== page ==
Whether or not you’re entirely convinced by the figures on casualisation recently publicised by the UK’s University and College Union, it is beyond dispute that increasing numbers of PhD graduates are being forced into short-term, insecure work to sustain their academic careers. There simply are not enough permanent jobs out there for all those qualified to do them.
Rather than facilitating sustainable scholarly communities by hiring more permanent staff, universities – driven by managerialism and the bottom line – have opted to create vast pools of disposable academic labour.
But there are some who’d rather look at things the other way around: it’s not a problem of too few jobs, but rather too many PhDs. To safeguard new generations of academics from precarity, we need to limit the flow of new doctoral graduates, they say.
This thesis isn’t promoted only by senior academics. It’s also something you might hear from harassed, demoralised early career researchers themselves. After all, it’s those without permanent jobs for whom the paucity and declining security of academic employment bites hardest. Of course, it’s admirable when senior colleagues seek to align themselves with these embattled cohorts. But the problems begin as soon as you start asking questions about their solution.
Imagine making the argument about any other level of education. After all, there are more university graduates out there than can fill all the roles once thought of as “graduate jobs”. Some people argue that we should go back to the way things were when only a small, elite stratum went to university. Apprenticeships for all the rest, they say. If that’s your attitude, then good luck to you, but I find it a surprising one for people to express from a campus office. Maybe we should give out fewer secondary school qualifications as well. That would really help to ease the job market.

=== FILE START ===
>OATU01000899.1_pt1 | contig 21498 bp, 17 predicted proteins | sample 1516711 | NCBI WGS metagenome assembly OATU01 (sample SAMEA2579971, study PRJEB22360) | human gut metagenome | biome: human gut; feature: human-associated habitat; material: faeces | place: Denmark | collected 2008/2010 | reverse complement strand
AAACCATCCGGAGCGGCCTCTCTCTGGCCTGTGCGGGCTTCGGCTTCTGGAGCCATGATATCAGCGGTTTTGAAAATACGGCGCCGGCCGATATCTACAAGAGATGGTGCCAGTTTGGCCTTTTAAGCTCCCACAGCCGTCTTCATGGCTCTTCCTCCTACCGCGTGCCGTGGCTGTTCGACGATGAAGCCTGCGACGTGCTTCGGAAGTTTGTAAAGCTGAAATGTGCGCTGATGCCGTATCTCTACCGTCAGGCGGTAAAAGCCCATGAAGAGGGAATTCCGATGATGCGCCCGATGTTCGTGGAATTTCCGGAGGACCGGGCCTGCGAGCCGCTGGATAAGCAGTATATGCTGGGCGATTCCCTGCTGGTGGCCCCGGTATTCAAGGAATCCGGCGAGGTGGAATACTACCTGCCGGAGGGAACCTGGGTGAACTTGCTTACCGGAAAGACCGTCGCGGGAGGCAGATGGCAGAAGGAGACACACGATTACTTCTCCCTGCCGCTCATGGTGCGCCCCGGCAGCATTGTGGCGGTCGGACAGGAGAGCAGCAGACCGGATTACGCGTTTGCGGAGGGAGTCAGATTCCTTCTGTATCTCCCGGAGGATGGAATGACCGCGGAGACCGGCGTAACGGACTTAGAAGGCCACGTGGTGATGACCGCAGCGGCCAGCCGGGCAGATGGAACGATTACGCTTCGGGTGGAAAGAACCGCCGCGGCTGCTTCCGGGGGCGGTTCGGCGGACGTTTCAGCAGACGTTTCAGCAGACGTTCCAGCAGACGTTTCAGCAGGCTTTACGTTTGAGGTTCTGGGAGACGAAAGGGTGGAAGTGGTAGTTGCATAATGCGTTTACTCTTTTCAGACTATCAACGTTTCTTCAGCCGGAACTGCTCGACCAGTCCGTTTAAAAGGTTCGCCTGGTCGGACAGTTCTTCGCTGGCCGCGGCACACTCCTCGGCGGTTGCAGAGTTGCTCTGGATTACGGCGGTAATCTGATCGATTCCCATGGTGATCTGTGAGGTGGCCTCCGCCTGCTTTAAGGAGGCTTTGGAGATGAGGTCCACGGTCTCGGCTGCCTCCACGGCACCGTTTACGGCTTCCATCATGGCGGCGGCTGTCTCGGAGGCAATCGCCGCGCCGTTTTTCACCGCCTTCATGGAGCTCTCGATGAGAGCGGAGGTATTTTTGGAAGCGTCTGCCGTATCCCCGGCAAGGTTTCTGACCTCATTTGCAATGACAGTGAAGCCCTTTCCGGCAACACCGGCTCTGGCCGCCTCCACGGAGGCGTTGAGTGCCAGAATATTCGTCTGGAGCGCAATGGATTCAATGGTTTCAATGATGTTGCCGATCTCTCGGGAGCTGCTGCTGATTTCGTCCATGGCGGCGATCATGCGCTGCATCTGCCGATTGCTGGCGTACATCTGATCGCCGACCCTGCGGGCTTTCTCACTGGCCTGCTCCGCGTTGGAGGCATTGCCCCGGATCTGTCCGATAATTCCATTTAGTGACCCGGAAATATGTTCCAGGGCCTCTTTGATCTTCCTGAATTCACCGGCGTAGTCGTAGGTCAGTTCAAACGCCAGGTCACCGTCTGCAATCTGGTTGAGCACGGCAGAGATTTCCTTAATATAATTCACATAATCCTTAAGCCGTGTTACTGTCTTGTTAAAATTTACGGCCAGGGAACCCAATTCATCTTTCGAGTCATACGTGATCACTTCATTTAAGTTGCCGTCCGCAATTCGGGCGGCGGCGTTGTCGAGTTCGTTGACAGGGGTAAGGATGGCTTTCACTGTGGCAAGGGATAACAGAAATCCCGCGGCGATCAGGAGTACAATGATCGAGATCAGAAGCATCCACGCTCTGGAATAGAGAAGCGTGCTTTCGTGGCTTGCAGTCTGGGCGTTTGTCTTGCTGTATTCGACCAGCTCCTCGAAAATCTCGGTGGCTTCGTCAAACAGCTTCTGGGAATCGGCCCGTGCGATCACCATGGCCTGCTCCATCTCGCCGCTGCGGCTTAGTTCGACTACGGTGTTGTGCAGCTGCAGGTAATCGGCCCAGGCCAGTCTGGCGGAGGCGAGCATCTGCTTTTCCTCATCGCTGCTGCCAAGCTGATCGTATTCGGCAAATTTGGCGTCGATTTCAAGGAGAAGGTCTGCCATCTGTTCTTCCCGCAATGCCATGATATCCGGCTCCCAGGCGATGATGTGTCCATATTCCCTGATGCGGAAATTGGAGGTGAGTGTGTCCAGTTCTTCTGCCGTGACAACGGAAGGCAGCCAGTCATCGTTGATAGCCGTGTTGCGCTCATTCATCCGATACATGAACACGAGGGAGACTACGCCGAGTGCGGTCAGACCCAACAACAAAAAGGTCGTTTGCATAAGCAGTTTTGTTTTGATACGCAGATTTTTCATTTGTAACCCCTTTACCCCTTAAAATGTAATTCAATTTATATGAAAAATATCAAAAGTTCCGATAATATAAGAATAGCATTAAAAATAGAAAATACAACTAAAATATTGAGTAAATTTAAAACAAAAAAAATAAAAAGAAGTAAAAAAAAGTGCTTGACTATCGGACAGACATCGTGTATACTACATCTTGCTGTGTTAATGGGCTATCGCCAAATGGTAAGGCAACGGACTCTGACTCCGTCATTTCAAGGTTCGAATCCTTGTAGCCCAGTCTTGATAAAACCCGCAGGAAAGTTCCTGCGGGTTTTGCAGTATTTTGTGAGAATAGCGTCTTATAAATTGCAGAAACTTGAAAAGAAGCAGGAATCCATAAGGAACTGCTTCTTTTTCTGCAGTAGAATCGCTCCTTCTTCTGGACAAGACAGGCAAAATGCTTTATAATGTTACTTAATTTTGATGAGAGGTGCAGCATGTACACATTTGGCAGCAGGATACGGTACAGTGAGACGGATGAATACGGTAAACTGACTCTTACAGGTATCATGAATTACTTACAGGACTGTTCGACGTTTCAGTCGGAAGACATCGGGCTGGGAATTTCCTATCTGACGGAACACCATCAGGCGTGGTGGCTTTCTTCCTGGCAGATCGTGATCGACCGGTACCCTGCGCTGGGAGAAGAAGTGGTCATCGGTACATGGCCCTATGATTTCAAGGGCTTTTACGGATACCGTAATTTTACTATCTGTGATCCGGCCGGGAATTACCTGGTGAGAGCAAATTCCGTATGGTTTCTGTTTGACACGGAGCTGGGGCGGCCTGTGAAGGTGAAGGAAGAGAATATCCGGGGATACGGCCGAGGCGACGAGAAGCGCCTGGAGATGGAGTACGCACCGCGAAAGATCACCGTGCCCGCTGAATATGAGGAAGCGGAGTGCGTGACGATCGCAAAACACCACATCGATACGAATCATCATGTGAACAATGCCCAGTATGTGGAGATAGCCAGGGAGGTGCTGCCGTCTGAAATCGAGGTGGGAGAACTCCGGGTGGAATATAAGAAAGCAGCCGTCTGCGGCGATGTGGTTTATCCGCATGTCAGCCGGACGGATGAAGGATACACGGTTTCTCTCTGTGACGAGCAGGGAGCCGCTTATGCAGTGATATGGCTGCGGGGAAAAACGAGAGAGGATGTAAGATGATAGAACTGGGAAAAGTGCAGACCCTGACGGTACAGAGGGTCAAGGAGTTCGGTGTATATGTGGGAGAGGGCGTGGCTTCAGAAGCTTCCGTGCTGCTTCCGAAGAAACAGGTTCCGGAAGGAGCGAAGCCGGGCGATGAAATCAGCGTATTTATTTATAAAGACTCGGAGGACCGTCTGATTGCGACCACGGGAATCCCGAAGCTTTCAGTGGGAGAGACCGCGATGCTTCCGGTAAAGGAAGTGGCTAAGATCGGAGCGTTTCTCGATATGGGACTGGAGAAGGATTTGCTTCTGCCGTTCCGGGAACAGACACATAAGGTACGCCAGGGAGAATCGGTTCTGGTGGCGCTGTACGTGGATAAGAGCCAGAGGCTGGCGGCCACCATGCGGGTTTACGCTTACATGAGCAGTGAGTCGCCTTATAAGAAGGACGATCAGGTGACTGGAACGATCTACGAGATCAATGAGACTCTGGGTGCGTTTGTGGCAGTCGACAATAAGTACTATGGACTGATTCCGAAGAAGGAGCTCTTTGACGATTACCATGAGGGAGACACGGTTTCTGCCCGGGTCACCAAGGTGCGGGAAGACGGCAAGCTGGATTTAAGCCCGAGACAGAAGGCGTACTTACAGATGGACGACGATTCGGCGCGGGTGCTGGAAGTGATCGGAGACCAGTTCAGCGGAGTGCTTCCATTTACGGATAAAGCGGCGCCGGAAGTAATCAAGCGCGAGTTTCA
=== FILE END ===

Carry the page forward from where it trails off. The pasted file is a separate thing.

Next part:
Rejecting the overproduction thesis doesn’t mean denying the horror of the academic job market or the well-documented fact that there are more qualified academics than there are academic jobs. Nor does it mean absolving universities that abuse the relatively cheap labour of postgraduates and postdoctoral researchers. In a labour market like ours, all sorts of injustices emerge – and for a career with the cultural cachet of academia, some contenders can and will use privileges such as support from parents or spouses to offer their labour at rates that others can’t sustain. The more highly competitive the market, under such conditions, the less meritocratic it becomes. The problems are real, and all too often universities are happy to abet them.
But let’s think, just for a moment, about how reducing the supply of PhDs would actually work. It’s easy to imagine a more manageable pool of candidates. We’d make sure that only the best were admitted on to postgraduate programmes. We’d keep out those least likely to succeed in turning their three or four years of advanced study into a secure, productive academic post. We’d be doing them a favour in the long run, right? Except, wouldn’t applying those criteria mean saying “yes” to men and women who look like, well, us? Those serious scholars who work in fields we think are legitimate? Those who don’t suffer from employability handicaps like the wrong race, gender or class background? After all, that’s how it worked in the days before we started “overproducing” PhDs.
We need to acknowledge that advanced study isn’t job training. If you think a PhD is worthwhile only when it leads you towards £40,000 a year, then what, I wonder, is your attitude to pure mathematics or art history? I agree that it is irresponsible to advertise a PhD course as a route to steady paid employment, but then I don’t know any graduate student who actually fell for that assumption. The ones I know went in with their eyes open, and they deserve better than the patronising attitude that their presence is what’s making things worse for the whole profession.
The truth is, we could provide more jobs for academics. We could, if we wanted to, transform and expand universities – cut class sizes or even offer one-to-one tutorials; provide more lifelong education; reduce teaching loads and free up more time for research. If such a change seems utterly utopian, think about what conditions were like 60 years ago. A better world is possible. We have to believe in it, champion it and help to build it – and that means challenging the ideological apparatus that lies in its way. Every time you hear about the bad job market and you say that the solution is less education, you’re engaging in the reproduction of that ideology.
Meaningful work is scarce everywhere, and getting scarcer. I think we should work to change that, but doing so entails a serious political commitment. Calling to shut more people out of advanced learning isn’t part of that effort. Rather, it’s a remarkable retreat from the ideals that drove expansion of the universities in the past century – ideals that we’ll need to defend if they are to survive into the next one.
Tom Cutterham is lecturer in United States history at the University of Birmingham.